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The Grandson-In-Waiting: Is Turkmenistan Trying To Establish A New Dynasty?

Kerimguly Berdymukhammedov, the president's grandson.

It appears there is a new contender in Central Asia seeking to establish the region’s first dynasty in more than 100 years.

The idea has not enjoyed much success in recent decades but that hasn’t stopped practically all the leaders from attempting the feat anyway.

The latest leader who seems to be jockeying for a dynasty is Turkmen President Gurbanguly Berdymukhammedov. The former dentist, virtually unknown to the Turkmen people prior to being named leader after the death of his predecessor in late 2006, has come a long way since his timid early days as Turkmenistan’s president.

Now Berdymukhammedov is throwing his grandson under the spotlight.

First, a bit of background. April 26 was the Day of the Horse in Turkmenistan.

Before the Russians conquered the area some 130 years ago, the Turkmen of the southeastern Caspian region were desert nomads, often plunderers, whose great advantage on their home territory was their horsemanship. They were master riders and the horse native to area -- the Akhal Teke -- is legendary, so much so that Chinese history records the efforts of Chinese emperors to secure some of these horses more than 2,000 years ago. Turkmen today still have great respect for horses; it’s part of their culture.

President Berdymukhammedov is an avid equestrian. Even being thrown from his horse in public a few years back has not caused his passion to wane.

However, at this year’s celebrations it was not the president, but rather his grandson Kerimguly, who was the center of attention. State television aired footage of Kerimguly riding around the Ashgabat horse-track.

(WATCH: Kerimguly riding a horse)

“I am a sixth-grade student of school #43 in Ashgabat,” he told reporters. “I’m 12 years old,” he continued. “We [Kerimguly and the president] go together to see horses, that’s where my grandfather taught me to race horses.”

And of course, Kerimguly won the race shown on state television and has been shown with his grandfather at other public events recently.

(WATCH: Presidential grandson plays piano)

It could be just a cute story of a grandfather and his grandson, but this is Turkmenistan and things like this happen for a reason. RFE/RL’s Turkmen Service, known locally as Azatlyk, was told by sources inside Turkmenistan that before classes started in Ashgabat schools on April 27, all the students were called to an assembly. Teachers reportedly retold the story of Kerimguly’s great victory at the horse race and praised the grandson’s mastery on horseback.

Students were reportedly told to learn from Kerimguly and look upon him as a role model.

A similar process in under way in Tajikistan where President Emomali Rahmon’s 28-year-old son Rustam Emomali has been working his way up the government ladder. Since late 2013 Rustam Emomali has been deputy head and head of Tajikistan's Customs Service, and since March this year he is the director of the state agency for financial control and combating corruption.

The leaders in Kazakhstan and Uzbekistan, both of whom have daughters, seem to have at least pondered a leadership role for their eldest children. But in both cases their eldest daughters’ personal lives have caused scandals and prevented them from rising to the top spot.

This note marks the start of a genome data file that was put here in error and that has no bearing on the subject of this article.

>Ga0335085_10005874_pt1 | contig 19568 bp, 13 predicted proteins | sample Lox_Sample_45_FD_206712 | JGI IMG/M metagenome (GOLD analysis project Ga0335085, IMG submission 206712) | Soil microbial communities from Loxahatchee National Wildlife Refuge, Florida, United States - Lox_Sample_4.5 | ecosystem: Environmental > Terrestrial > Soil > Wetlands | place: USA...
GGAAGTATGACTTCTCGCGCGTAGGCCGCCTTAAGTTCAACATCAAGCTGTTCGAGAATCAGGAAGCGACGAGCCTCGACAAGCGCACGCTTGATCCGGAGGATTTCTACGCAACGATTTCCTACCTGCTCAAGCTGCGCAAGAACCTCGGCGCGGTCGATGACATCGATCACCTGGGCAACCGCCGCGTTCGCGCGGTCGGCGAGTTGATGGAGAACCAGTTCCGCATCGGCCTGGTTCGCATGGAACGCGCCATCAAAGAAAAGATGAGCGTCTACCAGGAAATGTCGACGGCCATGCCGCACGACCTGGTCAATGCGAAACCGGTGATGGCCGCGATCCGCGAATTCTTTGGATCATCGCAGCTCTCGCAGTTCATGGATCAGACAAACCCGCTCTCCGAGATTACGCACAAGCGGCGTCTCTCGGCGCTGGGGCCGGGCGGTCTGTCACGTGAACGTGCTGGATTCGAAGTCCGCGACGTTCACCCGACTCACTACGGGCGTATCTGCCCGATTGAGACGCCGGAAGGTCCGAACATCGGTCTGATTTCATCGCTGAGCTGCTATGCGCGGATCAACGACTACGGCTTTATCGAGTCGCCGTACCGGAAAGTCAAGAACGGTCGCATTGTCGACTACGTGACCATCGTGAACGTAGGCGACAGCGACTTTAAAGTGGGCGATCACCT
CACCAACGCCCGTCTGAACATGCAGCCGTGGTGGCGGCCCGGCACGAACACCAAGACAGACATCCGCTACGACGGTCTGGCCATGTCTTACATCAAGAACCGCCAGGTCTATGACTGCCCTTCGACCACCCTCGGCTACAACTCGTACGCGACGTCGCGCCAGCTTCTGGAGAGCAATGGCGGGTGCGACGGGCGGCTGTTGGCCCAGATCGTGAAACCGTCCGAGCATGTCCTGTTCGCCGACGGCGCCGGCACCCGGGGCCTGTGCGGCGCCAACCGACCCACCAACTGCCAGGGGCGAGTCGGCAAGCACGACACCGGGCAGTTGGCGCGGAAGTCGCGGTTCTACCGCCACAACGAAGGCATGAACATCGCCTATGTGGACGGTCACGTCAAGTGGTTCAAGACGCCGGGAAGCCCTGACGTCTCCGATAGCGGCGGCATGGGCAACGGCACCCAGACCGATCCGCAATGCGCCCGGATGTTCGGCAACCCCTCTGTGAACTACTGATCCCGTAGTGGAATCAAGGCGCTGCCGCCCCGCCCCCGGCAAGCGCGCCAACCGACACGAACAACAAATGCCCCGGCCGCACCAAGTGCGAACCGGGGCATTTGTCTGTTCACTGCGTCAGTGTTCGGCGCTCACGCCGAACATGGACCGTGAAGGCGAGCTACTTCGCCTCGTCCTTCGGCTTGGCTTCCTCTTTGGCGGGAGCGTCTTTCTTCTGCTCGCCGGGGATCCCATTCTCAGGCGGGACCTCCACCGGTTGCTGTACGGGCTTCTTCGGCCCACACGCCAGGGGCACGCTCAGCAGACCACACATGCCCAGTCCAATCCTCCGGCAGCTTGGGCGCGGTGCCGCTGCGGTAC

But the best example of the perils of trying to set up a dynasty in Central Asia comes from Kyrgyzstan. Former President Askar Akaev seemed reluctant to leave office at the beginning of 2005. Two of his children -- Bermet and Aidar -- ran in the 2005 parliamentary elections, which got off to a bad start when one of the candidates from Bermet's voting district was disqualified on dubious grounds.

That candidate was Roza Otunbaeva who would later become Kyrgyzstan’s president. In 2005, having already served as the country’s foreign minister and after working for the United Nations, she was running for a seat in parliament.

Bermet and Aidar won seats but their father was chased from office during widespread unrest caused by the clearly unfair conduct of the elections. None of them have lived in Kyrgyzstan for a decade now.

Akaev’s successor Kurmanbek Bakiev started concentrating more power into his hands and in late 2009 appointed his then 32-year-old son Maksim to be director of the newly created agency for development, investment, and innovation, an organization that was effectively in charge of the country’s finances. Maksim also appeared to be destined for higher posts in the Kyrgyz government but foolishly decided to misuse and embezzle funds from a Russian loan.

The Kremlin unleashed its media on the Bakievs, a precursor of what would happen in Ukraine in 2014, and the Bakiev family was forced to flee the country amid growing popular unrest in April 2010. They also never returned.

Kyrgyzstan and Turkmenistan are at opposite ends of the Central Asian political spectrum. Turkmenistan has been compared to North Korea, so it's possible a dynasty would have its best chance to take root. But it has been a long time since emirs and khans held power in Central Asia and the era of family rule might have gone with them.

-- Bruce Pannier. RFE/RL’s Turkmen Service Director Muhammad Tahir contributed to this report.

About This Blog

Qishloq Ovozi is a blog by RFE/RL Central Asia specialist Bruce Pannier that aims to look at the events that are shaping Central Asia and its respective countries, connect the dots to shed light on why those processes are occurring, and identify the agents of change.​

The name means "Village Voice" in Uzbek. But don't be fooled, Qishloq Ovozi is about all of Central Asia.


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